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Apache Chile Peppers; What Are They, Exactly?


My daughter just gave me some Apache chiles she bought at a farmers market. A whole quart-sized zip-top bag, priced at $1.50. That part’s certainly attractive! The bag’s fairly full of small, red chiles, like the picture above. I’d never seen these peppers up close and personal, so to speak. They look deadly hot enticing. The objective is a pepper jelly, I think; although I’ll try some on some tacos too.

But what are they?

They’re clearly a cultivar of capsicum annuum, the common chile. Apaches are a dwarf variety, good in pots and small gardens. There are two recognized varieties of Apache, apparently. Sometimes the fruit are yellow, and they can be eaten green like a Serrano or jalapeño. The plants don’t get large; only about 18 inches tall. They don’t grow fast either, although they will produce a lot of inch-long (or slightly longer), tasty peppers over time. (The fruit hang down on an Apache plant; other ornamental chiles may stick up in clusters.) Get the conditions and watering right and you can have chile peppers all year round, from a pot right in your kitchen.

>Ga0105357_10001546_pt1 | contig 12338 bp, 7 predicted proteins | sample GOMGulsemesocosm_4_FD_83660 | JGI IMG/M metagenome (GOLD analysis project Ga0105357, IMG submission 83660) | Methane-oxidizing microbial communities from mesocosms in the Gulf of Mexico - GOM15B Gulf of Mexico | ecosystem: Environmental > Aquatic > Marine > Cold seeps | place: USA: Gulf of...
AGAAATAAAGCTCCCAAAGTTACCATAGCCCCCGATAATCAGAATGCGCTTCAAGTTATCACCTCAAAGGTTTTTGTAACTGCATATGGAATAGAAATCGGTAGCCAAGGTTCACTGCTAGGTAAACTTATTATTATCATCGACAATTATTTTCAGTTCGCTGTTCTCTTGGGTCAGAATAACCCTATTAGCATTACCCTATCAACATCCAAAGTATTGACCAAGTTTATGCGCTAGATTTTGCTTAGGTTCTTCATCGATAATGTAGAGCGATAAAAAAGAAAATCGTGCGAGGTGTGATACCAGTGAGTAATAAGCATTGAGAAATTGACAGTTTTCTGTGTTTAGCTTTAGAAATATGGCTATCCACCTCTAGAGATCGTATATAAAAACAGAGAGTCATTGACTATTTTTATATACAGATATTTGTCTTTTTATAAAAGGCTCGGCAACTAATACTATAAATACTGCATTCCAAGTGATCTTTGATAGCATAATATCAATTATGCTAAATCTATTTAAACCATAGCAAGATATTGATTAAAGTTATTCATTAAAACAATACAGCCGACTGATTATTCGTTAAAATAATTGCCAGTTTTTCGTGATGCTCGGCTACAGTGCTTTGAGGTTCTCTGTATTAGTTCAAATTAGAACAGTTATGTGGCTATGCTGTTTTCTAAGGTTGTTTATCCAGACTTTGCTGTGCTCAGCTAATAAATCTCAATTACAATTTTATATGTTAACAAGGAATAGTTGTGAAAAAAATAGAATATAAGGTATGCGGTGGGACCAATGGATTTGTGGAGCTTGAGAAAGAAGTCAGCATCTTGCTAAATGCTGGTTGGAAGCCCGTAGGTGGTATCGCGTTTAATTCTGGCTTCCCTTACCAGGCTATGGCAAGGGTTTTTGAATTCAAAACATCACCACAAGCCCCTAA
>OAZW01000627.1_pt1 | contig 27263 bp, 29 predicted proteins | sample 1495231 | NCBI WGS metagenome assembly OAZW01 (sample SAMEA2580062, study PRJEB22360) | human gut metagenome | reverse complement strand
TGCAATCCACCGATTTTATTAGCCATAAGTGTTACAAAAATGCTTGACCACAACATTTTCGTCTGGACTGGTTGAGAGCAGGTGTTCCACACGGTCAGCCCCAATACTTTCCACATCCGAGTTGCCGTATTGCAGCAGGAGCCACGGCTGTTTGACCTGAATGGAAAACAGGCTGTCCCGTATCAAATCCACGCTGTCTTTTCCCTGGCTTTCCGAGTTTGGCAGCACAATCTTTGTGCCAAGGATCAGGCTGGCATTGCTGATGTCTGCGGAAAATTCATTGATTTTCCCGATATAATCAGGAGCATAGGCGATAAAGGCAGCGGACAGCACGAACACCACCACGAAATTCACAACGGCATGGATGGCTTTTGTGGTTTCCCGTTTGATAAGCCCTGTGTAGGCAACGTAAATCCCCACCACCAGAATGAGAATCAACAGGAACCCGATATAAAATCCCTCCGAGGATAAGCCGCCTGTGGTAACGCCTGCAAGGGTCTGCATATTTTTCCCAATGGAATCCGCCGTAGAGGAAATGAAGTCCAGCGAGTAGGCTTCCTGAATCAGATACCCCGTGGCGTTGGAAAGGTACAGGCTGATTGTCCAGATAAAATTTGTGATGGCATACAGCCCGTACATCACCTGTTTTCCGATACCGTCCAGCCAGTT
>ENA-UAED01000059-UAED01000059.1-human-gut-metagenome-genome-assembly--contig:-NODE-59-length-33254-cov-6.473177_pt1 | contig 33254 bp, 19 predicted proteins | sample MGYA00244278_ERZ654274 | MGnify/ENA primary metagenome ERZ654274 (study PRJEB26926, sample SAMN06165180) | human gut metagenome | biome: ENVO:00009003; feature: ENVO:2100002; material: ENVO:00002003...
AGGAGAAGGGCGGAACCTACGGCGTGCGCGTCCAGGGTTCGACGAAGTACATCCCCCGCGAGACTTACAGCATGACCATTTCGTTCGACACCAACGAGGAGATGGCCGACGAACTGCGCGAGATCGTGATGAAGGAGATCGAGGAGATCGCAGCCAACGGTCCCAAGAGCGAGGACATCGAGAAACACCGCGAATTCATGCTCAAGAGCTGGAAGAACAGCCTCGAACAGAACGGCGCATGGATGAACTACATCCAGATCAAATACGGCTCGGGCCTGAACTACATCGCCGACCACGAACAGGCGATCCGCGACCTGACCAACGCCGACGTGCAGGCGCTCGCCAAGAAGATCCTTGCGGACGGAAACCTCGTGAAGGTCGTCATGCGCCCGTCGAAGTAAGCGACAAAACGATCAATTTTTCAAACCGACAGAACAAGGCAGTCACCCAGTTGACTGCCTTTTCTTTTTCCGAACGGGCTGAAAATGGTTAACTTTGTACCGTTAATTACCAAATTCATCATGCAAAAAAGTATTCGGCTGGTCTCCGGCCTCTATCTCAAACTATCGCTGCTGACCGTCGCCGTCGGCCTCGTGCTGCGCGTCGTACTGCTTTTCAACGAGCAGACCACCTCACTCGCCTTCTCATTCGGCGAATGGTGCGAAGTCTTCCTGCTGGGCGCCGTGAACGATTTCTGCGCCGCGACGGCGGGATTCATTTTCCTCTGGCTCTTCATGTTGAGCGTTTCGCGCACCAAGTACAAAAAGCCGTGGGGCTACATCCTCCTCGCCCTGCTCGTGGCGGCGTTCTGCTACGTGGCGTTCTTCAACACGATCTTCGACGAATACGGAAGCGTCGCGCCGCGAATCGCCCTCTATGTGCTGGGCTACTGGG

How hot are Apache peppers? I’ve seen reports of anywhere from 5,000 Scoville Units to 80,000. To put that into perspective, a jalapeño pepper is about 5,000 at best, with the Serrano about 20,000 Scoville. The chiltepin chile weighs in around 80,000, with the infamous Habañero slightly hotter.

So either I’ve got a straightforward pepper jelly in the works, or flamethrower fuel; only time (and the tasting) will tell…

Hang On; Going to (Pepper Jelly) Afterburners Now…


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